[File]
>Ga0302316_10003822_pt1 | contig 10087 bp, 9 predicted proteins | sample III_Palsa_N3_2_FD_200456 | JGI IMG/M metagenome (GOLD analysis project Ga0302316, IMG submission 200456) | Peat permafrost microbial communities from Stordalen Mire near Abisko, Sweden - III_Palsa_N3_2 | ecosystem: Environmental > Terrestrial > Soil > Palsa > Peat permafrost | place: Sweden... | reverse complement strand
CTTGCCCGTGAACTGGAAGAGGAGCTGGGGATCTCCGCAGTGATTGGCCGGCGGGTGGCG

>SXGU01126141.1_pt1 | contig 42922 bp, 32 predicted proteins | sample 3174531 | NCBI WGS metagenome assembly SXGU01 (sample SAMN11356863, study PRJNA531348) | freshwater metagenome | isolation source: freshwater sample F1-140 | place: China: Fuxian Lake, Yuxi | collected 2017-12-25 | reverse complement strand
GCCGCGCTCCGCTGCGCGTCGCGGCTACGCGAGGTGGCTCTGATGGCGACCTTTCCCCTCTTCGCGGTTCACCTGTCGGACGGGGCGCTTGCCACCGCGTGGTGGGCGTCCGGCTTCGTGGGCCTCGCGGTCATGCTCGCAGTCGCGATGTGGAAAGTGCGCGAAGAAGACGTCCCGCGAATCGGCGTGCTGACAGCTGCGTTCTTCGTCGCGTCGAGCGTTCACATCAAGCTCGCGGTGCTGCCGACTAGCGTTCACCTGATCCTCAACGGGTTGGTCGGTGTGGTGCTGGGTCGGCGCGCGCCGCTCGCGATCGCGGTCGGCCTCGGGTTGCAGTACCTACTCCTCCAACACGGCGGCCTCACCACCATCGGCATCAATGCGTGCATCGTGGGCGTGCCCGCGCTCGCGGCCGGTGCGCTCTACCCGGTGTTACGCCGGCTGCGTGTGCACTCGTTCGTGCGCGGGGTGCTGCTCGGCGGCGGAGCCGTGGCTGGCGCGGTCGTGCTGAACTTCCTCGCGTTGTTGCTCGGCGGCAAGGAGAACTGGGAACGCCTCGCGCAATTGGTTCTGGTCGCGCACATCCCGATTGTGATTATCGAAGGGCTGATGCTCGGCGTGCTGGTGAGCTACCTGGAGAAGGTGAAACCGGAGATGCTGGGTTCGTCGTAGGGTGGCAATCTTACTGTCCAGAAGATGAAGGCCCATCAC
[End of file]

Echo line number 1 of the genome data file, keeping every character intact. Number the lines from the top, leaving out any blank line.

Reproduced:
>Ga0302316_10003822_pt1 | contig 10087 bp, 9 predicted proteins | sample III_Palsa_N3_2_FD_200456 | JGI IMG/M metagenome (GOLD analysis project Ga0302316, IMG submission 200456) | Peat permafrost microbial communities from Stordalen Mire near Abisko, Sweden - III_Palsa_N3_2 | ecosystem: Environmental > Terrestrial > Soil > Palsa > Peat permafrost | place: Sweden... | reverse complement strand